A proposed statue for the National Liberty Memorial, honoring the African American soldiers who fought in the Revolutionary War, sculpted by artist David Newton of Dallas. (Michael Curtis)
Maurice Barboza’s idea to build a memorial to black Revolutionary War soldiers on the Mall was sparked by the end of another struggle: the campaign by Barboza’s aunt to be the second black member of the Daughters of the American Revolution in modern times. She won.
That was 1984. Over the next 30 years, Barboza, inspired by his aunt’s tenacity, patiently shepherded the idea of a “black Patriots memorial” through the stages of historical research, development of a monument and then congressional legislation. The longtime Alexandria resident even sold his house to raise money and focus on the project.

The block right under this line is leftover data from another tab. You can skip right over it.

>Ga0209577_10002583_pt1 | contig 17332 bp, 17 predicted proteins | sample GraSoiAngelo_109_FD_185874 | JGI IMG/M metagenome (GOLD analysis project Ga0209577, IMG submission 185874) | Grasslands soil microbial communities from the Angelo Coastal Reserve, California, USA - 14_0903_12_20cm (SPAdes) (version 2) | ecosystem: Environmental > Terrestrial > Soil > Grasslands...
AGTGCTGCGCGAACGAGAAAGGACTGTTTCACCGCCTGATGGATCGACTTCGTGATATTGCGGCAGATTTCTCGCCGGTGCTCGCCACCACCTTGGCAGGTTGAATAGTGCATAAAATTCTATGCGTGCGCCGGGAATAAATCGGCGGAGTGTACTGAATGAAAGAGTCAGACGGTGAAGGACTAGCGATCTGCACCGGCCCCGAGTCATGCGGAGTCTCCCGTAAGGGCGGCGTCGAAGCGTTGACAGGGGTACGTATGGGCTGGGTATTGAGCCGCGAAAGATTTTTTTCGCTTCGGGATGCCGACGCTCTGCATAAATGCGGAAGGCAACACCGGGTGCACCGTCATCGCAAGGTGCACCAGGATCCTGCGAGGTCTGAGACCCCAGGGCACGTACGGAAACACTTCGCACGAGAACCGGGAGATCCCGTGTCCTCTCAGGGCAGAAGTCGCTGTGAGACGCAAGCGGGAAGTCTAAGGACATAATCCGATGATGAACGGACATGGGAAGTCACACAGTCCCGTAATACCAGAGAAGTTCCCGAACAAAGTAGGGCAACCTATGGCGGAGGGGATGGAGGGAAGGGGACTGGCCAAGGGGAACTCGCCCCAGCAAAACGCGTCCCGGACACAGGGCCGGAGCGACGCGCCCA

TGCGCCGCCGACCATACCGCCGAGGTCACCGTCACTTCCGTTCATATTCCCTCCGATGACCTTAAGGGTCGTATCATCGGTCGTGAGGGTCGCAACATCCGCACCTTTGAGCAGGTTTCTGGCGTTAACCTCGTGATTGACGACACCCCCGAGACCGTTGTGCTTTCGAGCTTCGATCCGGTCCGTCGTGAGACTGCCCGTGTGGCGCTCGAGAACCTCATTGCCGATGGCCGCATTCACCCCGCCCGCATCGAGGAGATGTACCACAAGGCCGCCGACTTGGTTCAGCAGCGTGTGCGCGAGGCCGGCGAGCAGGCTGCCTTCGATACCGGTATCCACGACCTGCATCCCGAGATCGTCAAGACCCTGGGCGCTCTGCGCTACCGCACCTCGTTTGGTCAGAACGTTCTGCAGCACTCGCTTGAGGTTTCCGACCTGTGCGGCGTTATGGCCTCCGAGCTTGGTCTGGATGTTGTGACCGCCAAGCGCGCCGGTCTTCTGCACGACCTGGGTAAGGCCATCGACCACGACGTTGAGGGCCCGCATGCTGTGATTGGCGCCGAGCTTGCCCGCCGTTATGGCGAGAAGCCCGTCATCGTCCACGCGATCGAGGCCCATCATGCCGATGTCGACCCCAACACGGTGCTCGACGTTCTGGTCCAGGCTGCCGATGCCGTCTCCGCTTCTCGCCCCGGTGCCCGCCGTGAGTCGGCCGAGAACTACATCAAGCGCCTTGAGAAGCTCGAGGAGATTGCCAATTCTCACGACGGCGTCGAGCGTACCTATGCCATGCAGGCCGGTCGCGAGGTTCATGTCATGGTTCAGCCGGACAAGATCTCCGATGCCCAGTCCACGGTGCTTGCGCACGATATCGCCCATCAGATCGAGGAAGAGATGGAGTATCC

And now, he may have won.
Last month, Congress unanimously authorized a site for the memorial: the northeast corner of 14th Street and Independence Avenue, a main gateway to the city, in what is currently a surface parking lot next to the Department of Agriculture. And on Sept. 26, President Obama signed the authorization into law. The National Liberty Memorial was formally approved for placement on the Mall.
“It’s been a long struggle,” Barboza said. “Each step of the way was met with resistance. I’m just so gratified that so many people have bought into this, and it’s given me a great deal of peace to move forward and create a great memorial.”
Barboza’s mission is to raise awareness about the role of African Americans in the Revolutionary War. At least 5,000 black soldiers, and possibly as many as 10,000, fought for independence from the British. Some were free and many were slaves, Barboza said, some enticed with false promises of their own freedom.